And now to the art! Profile’s featured writer this year, Paula Vogel, has been teaching playwriting for 30 years, using her“playwriting bake-off’ idea—a method for creating new work quickly with a recipe of “ingredients,” including characters, settings, props, and source material. Earlier this month she established a “Covid Bake-Off,” using the structure of Arthur Schnitzler’s La Ronde, with its 10 pairs of lovers, and characters from around the globe from Wuhan to Milan and beyond.
Profile has enlisted playwrights Hilary Betis, Philip Dawkins, Hansol Jung, EM Lewis, Dan Kitrosser, Harrison Rivers, EM Lewis, Christopher Oscar Peña and Anna Ziegler to collaborate with Vogel in this special Bake-Off. Their creation will be recorded as an audio-play and released as a podcast. We’ll keep you apprised here at ArtsWatch.
The Alberta Rose Theatre is seeking support now that Covid-19 has wiped out its concerts and events. Portland doesn’t have nearly enough arts facilities as it is, so if you’re able and inclined, you can help keep this Alberta street institution going.
The theater’s online streaming fundraiser has already begun, but you can still hook-up to hear a long roster of Portland musicians perform. Tonight, for example, singer-songwriter Colin Hogan performs. You can buy a single ticket, a 10-concert flex package, or a full-access package. Well, they aren’t actually “tickets,” but the more you buy, the cheaper they are. The 20-concerts-for-$100 is still the best deal overall, even though a few have already taken place. You can get sorted out at the website.
Speaking of crucial performance venues, one of the city’s very best, The Old Church, is under pressure, too. “We are working around the clock to find funding to stay afloat for what is feeling like it will be an extended closure,” the organization announced. “Without funding we will be out of cash by mid-July.”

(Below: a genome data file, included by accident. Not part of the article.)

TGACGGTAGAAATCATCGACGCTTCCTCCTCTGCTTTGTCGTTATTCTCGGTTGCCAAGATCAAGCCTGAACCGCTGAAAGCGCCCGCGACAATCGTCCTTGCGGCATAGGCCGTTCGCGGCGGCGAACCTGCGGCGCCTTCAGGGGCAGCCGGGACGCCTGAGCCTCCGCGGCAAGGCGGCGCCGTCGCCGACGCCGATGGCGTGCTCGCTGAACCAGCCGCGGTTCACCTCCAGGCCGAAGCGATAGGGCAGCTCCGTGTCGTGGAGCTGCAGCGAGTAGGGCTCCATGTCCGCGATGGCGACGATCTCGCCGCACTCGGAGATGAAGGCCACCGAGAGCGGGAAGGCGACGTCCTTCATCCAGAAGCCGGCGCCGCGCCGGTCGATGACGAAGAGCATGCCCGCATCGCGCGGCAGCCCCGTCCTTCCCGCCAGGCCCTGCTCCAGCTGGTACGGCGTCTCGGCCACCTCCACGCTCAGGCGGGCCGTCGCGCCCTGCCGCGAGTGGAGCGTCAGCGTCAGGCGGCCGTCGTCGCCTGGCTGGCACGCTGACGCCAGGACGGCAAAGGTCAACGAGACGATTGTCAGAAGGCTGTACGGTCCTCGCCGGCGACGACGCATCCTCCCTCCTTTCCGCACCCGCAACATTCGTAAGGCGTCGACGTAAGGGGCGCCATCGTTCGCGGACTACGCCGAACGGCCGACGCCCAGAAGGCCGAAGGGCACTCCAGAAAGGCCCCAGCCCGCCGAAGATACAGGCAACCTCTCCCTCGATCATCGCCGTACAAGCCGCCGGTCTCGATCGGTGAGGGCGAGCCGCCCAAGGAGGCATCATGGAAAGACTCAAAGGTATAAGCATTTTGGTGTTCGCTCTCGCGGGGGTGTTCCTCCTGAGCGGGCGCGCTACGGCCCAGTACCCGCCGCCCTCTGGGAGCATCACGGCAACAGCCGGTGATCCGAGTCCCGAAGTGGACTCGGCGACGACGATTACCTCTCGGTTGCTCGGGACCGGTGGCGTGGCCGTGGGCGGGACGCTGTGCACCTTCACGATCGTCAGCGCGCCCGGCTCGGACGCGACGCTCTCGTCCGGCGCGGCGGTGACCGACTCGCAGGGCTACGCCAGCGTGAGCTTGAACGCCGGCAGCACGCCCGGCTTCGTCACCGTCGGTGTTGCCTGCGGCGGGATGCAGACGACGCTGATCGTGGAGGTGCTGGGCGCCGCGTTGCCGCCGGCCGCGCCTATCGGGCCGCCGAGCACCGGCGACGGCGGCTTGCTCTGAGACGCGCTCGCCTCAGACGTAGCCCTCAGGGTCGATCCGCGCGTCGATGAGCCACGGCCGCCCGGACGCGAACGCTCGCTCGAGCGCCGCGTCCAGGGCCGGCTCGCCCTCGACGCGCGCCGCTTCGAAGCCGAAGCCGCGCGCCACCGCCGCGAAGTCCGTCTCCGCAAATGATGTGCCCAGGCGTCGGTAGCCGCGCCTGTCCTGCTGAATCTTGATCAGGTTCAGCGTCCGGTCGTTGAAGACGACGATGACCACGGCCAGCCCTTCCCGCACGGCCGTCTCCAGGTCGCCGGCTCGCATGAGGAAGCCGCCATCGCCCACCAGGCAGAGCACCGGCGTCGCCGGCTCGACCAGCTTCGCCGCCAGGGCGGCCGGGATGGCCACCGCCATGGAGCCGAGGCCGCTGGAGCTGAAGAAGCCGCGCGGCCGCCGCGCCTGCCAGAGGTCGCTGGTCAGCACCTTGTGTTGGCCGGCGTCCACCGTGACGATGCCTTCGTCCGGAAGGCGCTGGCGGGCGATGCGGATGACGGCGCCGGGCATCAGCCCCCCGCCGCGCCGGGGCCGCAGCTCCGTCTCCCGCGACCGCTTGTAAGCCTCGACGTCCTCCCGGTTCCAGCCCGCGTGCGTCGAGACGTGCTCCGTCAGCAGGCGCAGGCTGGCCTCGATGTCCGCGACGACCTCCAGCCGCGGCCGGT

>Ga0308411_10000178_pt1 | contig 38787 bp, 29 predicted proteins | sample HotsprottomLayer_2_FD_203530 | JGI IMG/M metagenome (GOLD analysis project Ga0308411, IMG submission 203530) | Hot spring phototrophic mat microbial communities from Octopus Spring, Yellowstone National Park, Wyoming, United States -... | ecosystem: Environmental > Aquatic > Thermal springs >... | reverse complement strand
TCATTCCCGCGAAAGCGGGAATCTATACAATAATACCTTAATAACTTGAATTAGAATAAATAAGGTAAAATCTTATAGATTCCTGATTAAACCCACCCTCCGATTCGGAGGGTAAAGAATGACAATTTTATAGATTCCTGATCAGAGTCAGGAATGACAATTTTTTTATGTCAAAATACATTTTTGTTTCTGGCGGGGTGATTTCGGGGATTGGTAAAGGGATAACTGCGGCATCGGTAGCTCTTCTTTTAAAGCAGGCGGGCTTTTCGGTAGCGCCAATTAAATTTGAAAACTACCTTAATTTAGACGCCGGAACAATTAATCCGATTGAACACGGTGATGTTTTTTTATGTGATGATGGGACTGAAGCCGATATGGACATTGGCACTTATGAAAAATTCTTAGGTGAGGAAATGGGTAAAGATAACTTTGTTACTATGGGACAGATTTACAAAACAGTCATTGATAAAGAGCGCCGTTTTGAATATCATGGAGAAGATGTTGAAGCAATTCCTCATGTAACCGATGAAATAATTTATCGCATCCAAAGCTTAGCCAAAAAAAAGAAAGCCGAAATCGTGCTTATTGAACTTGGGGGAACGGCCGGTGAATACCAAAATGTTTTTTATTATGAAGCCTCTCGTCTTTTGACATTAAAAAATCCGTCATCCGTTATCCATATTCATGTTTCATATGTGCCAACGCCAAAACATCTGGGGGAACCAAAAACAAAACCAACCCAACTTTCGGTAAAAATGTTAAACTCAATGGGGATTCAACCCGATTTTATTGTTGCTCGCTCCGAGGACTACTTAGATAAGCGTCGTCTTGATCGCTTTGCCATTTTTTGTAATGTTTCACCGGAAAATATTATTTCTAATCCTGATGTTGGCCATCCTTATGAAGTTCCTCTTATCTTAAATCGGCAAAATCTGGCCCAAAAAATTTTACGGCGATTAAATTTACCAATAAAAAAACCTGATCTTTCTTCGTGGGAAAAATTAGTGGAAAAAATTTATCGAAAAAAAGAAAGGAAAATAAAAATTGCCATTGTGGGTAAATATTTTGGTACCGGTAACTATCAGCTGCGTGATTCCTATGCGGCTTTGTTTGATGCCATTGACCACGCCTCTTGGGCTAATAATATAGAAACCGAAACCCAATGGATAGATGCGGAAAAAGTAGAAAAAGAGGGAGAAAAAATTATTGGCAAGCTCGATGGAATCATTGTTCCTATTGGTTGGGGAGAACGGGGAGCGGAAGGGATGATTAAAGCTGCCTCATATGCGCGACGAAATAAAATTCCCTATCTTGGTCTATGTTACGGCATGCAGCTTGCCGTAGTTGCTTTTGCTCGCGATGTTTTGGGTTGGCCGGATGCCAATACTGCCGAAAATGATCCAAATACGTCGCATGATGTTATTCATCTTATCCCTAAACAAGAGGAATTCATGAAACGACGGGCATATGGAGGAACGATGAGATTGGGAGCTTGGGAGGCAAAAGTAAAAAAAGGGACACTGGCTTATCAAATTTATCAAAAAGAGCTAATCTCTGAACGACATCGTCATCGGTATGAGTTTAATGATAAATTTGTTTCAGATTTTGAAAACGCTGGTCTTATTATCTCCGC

The nonprofit has been working on a campaign to ensure that some of the federal money that has gone to states will trickle down to the arts, including venues like The Old Church. They are hoping you will write the Oregon legislators from their district and advocate for arts funding and The Old Church: Rep.AkashaLawrenceSpence@oregonlegislature.gov and Sen.GinnyBurdick@oregonlegislature.gov.
The Old Church has also started a Better Together campaign, which features online benefit performances to support the work they do and the building they have renovated so well.
If Portland reopens without The Old Church, we’ll always regret it.
One of the many things that BodyVox is known for (along with its great dance films, comic stylings, fine dancing, etc.) is its Halloween send-up BloodyVox. So, it makes sense (at least to me) that the dance company would host a community blood drive with the American Red Cross. The drive runs from 9 am to 2:30 pm on May 7 at the BodyVox Dance Center, 1201 NW 17th Ave., in Portland.
Speaking of BloodyVox, it kicks off the company’s 2020-21 season. Full details are available on the website.
BodyVox’s penchant for film and video is evident in its fifth annual Contact Dance Film Festival, available to stream starting April 30. The four-day festival features three different programs, showcasing award-winning collaborations between filmmakers, dancers, and choreographers from around the world. Maybe watch some dance and then give some blood?